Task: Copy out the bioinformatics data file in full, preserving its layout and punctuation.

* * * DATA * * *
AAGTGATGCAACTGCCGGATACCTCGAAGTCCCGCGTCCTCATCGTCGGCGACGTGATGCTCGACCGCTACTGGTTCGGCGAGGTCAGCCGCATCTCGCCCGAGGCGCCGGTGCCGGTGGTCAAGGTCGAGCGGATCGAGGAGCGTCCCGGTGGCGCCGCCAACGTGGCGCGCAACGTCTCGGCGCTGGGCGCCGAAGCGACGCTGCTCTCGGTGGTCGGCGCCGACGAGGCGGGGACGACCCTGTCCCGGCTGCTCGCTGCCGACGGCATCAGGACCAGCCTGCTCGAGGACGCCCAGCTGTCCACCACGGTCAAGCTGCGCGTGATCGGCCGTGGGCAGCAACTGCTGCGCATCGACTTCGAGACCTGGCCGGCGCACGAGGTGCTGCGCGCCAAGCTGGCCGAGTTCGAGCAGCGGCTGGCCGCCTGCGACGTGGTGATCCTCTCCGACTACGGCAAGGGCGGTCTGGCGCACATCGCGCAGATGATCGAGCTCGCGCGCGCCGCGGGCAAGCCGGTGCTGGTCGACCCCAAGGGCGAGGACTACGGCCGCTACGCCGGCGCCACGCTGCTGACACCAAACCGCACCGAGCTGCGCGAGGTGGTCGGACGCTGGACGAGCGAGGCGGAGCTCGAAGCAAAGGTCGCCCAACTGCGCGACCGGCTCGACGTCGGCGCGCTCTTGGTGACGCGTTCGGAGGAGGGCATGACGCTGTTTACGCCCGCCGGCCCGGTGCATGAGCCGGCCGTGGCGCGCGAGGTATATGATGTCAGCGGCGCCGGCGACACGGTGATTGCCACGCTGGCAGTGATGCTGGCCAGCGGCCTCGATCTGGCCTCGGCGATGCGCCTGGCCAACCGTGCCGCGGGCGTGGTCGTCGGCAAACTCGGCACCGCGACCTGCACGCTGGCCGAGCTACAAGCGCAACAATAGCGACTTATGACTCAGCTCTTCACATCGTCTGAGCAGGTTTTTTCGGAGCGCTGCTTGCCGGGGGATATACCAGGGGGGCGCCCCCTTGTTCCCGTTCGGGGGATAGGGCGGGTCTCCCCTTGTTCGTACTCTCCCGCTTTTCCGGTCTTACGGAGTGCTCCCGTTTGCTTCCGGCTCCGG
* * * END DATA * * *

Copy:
AAGTGATGCAACTGCCGGATACCTCGAAGTCCCGCGTCCTCATCGTCGGCGACGTGATGCTCGACCGCTACTGGTTCGGCGAGGTCAGCCGCATCTCGCCCGAGGCGCCGGTGCCGGTGGTCAAGGTCGAGCGGATCGAGGAGCGTCCCGGTGGCGCCGCCAACGTGGCGCGCAACGTCTCGGCGCTGGGCGCCGAAGCGACGCTGCTCTCGGTGGTCGGCGCCGACGAGGCGGGGACGACCCTGTCCCGGCTGCTCGCTGCCGACGGCATCAGGACCAGCCTGCTCGAGGACGCCCAGCTGTCCACCACGGTCAAGCTGCGCGTGATCGGCCGTGGGCAGCAACTGCTGCGCATCGACTTCGAGACCTGGCCGGCGCACGAGGTGCTGCGCGCCAAGCTGGCCGAGTTCGAGCAGCGGCTGGCCGCCTGCGACGTGGTGATCCTCTCCGACTACGGCAAGGGCGGTCTGGCGCACATCGCGCAGATGATCGAGCTCGCGCGCGCCGCGGGCAAGCCGGTGCTGGTCGACCCCAAGGGCGAGGACTACGGCCGCTACGCCGGCGCCACGCTGCTGACACCAAACCGCACCGAGCTGCGCGAGGTGGTCGGACGCTGGACGAGCGAGGCGGAGCTCGAAGCAAAGGTCGCCCAACTGCGCGACCGGCTCGACGTCGGCGCGCTCTTGGTGACGCGTTCGGAGGAGGGCATGACGCTGTTTACGCCCGCCGGCCCGGTGCATGAGCCGGCCGTGGCGCGCGAGGTATATGATGTCAGCGGCGCCGGCGACACGGTGATTGCCACGCTGGCAGTGATGCTGGCCAGCGGCCTCGATCTGGCCTCGGCGATGCGCCTGGCCAACCGTGCCGCGGGCGTGGTCGTCGGCAAACTCGGCACCGCGACCTGCACGCTGGCCGAGCTACAAGCGCAACAATAGCGACTTATGACTCAGCTCTTCACATCGTCTGAGCAGGTTTTTTCGGAGCGCTGCTTGCCGGGGGATATACCAGGGGGGCGCCCCCTTGTTCCCGTTCGGGGGATAGGGCGGGTCTCCCCTTGTTCGTACTCTCCCGCTTTTCCGGTCTTACGGAGTGCTCCCGTTTGCTTCCGGCTCCGG